- UC Berkeley Engineers develop an insect-sized robot with exceptional agility.
- The robot could move through a flat surface at a speed of about 1.5 miles an hour.
- The researchers tested the bot’s agility by putting it through a maze, which it completed in 5.6 seconds.
Robot with clever feet
Engineers at the University of California, Berkeley have developed an insect-like robot that can move rapidly and literally turn on a dime. The bot’s sophisticated footwork is because of its clever feet, which alternate stickiness and makes sharp turns by using different voltages.
The new robot is based on a concept reported by the researchers in 2019 and is composed of a rectangular sheet of polyvinylidene fluoride (PVDF) covered in an elastic polymer. When an alternate current is supplied, the material bends and straightens in rapid succession, resulting in forwarding motion.
The researchers demonstrated in a 2019 study that this simple model could be used to create a cockroach-sized robot that could scurry through a flat surface at a rate of 20 body lengths per second, or about 1.5 miles an hour — nearly the speed of living cockroaches and the quickest relative speed of an insect-sized robot. The main issue was that it wasn’t especially maneuverable, so engineers made it more sophisticated feet for the subsequent iteration.
“Our original robot could move very, very fast, but we could not really control whether the robot went left or right, and a lot of the time it would move randomly, because if there was a slight difference in the manufacturing process – if the robot was not symmetrical – it would veer to one side,” says Liwei Lin, senior author of the study. “In this work, the major innovation was adding these footpads that allow it to make very, very fast turns.”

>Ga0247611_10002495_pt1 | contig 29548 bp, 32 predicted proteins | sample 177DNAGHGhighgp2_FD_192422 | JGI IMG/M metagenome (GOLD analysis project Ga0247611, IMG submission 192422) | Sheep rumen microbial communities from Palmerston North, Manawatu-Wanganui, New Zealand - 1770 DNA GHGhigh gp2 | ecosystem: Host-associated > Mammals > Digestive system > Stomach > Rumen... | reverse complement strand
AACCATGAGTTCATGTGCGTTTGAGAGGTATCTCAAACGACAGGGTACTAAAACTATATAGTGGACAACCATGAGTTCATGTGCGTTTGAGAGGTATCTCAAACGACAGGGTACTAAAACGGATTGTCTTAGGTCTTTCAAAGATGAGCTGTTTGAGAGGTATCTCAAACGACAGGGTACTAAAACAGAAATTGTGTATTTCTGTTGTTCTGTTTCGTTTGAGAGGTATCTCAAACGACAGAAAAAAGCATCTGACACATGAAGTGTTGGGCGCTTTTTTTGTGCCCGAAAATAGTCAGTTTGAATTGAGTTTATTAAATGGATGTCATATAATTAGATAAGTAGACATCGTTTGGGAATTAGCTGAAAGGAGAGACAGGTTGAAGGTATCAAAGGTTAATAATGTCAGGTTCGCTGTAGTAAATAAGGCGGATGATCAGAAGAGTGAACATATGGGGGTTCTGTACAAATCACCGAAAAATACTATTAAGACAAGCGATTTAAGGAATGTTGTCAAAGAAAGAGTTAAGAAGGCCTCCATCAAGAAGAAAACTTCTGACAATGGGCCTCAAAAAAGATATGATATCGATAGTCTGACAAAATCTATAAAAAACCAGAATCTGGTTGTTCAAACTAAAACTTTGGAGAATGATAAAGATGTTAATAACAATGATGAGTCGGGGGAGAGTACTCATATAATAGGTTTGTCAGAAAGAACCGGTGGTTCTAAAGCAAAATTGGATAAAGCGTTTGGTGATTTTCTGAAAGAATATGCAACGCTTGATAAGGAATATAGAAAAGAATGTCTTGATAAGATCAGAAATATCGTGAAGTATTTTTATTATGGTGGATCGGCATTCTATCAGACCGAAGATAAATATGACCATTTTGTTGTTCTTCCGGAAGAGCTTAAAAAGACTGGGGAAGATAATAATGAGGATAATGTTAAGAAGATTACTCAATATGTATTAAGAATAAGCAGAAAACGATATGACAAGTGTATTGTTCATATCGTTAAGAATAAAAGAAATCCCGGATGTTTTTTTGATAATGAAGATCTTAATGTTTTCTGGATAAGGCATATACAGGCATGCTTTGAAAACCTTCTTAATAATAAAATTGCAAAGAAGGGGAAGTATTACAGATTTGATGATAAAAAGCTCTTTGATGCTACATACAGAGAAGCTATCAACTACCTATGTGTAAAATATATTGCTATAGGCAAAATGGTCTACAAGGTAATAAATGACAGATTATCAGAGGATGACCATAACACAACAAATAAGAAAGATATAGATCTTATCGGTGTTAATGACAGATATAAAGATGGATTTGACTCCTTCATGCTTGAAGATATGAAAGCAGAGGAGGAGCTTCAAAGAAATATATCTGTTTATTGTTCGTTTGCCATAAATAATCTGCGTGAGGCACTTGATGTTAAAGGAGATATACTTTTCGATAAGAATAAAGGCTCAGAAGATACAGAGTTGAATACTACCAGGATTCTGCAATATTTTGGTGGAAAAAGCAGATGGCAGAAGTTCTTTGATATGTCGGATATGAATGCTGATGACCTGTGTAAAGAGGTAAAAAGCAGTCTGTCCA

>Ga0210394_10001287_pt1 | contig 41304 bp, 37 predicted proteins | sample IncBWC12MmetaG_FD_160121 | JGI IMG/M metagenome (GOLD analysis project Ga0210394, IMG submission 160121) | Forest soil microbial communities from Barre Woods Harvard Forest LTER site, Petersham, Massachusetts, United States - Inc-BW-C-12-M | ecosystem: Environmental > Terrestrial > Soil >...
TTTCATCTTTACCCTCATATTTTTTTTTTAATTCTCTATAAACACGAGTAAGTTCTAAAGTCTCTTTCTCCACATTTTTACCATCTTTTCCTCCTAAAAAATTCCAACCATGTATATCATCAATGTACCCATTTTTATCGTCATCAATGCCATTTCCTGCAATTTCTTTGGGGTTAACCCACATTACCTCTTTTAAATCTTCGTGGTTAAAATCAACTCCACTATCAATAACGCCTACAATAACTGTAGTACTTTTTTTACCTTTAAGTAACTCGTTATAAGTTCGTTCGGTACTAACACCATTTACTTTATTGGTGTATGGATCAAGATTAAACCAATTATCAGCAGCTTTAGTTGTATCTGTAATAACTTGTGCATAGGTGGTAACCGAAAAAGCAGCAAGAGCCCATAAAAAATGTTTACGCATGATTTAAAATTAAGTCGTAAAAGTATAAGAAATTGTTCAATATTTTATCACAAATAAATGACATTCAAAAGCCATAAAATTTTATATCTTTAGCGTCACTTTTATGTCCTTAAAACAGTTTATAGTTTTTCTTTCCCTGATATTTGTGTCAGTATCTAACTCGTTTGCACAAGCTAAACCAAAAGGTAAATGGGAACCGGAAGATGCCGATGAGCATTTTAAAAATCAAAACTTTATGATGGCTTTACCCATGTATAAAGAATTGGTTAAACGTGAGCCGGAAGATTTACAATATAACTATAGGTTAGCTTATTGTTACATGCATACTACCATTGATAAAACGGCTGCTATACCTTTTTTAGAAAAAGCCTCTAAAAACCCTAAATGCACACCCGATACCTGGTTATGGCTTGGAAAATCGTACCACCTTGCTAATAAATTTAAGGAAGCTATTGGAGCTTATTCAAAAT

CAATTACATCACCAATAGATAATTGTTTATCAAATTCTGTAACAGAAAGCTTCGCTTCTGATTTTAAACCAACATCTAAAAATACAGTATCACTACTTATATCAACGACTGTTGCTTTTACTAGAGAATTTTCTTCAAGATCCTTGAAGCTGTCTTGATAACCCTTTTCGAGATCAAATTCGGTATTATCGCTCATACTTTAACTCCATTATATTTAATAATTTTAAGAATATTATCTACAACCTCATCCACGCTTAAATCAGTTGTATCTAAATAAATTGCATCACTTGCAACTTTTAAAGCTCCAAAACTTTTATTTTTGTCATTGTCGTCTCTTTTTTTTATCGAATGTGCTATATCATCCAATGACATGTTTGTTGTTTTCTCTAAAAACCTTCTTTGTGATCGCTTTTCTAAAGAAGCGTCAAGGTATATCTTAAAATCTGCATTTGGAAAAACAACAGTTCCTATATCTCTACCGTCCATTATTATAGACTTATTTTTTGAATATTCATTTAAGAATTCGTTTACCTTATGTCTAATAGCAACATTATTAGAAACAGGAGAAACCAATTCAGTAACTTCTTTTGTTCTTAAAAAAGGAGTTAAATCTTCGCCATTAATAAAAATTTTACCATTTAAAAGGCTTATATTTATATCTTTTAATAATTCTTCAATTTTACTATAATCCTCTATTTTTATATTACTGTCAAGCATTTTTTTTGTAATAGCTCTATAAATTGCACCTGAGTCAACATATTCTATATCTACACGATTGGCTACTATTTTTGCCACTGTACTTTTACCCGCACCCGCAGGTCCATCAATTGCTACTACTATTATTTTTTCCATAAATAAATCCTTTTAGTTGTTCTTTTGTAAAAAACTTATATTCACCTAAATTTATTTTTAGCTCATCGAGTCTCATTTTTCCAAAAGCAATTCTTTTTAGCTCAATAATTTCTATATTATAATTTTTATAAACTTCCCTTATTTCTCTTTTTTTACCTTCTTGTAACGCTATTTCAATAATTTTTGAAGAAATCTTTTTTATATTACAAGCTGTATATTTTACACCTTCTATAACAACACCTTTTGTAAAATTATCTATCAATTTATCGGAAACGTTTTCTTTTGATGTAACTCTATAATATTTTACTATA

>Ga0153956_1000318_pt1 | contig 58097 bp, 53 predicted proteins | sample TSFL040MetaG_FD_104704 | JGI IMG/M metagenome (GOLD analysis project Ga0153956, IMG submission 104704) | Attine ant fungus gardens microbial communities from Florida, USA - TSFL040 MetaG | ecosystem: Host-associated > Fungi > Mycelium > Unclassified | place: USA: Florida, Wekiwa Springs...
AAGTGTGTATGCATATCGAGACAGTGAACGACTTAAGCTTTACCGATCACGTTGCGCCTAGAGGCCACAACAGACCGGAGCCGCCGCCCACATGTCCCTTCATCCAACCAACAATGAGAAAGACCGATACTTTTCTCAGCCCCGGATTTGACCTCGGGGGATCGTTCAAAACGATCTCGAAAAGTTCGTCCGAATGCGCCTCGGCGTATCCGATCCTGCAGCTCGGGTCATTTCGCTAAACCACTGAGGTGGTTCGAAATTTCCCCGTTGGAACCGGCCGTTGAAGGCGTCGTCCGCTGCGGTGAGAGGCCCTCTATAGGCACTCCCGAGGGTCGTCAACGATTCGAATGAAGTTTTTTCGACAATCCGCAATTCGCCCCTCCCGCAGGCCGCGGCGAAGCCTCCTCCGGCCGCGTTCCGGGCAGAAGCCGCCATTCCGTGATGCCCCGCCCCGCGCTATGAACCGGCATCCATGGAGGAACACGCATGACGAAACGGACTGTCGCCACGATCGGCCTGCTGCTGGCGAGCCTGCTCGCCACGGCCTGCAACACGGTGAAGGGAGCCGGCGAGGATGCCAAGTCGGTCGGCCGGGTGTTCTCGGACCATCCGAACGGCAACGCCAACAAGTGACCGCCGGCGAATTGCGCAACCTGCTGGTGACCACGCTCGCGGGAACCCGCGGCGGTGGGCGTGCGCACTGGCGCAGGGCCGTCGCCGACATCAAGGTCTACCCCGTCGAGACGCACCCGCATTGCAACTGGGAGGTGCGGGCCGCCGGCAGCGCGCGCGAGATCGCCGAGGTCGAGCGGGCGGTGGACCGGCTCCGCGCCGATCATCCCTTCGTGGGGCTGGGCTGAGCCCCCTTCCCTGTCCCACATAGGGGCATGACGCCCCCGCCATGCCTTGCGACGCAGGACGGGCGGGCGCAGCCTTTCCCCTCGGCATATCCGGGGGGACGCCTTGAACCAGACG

The Maze Runner
The robot’s snazzy new feet operate on the theory of electrostatic adhesion – the same force that causes a balloon to adhere to your hair or clothes after rubbing it. When a voltage is supplied to one foot in this example, it sticks to the floor, causing the robot to spin abruptly in that direction.
The researchers tested the bot’s agility by putting it through a maze, which it completed in 5.6 seconds. In other experiments, it was outfitted with gas sensors and charged with generating a map of gas concentrations inside a certain region, which might foreshadow future uses in finding the source of leaks.
Senior author Liwei Lin stated, “One of the biggest challenges today is making smaller scale robots that maintain the power and control of bigger robots. With larger-scale robots, you can include a big battery and a control system, no problem. But when you try to shrink everything down to a smaller and smaller scale, the weight of those elements becomes difficult for the robot to carry and the robot generally moves very slowly. Our robot is very fast, quite strong, and requires very little power, allowing it to carry sensors and electronics while also carrying a battery.”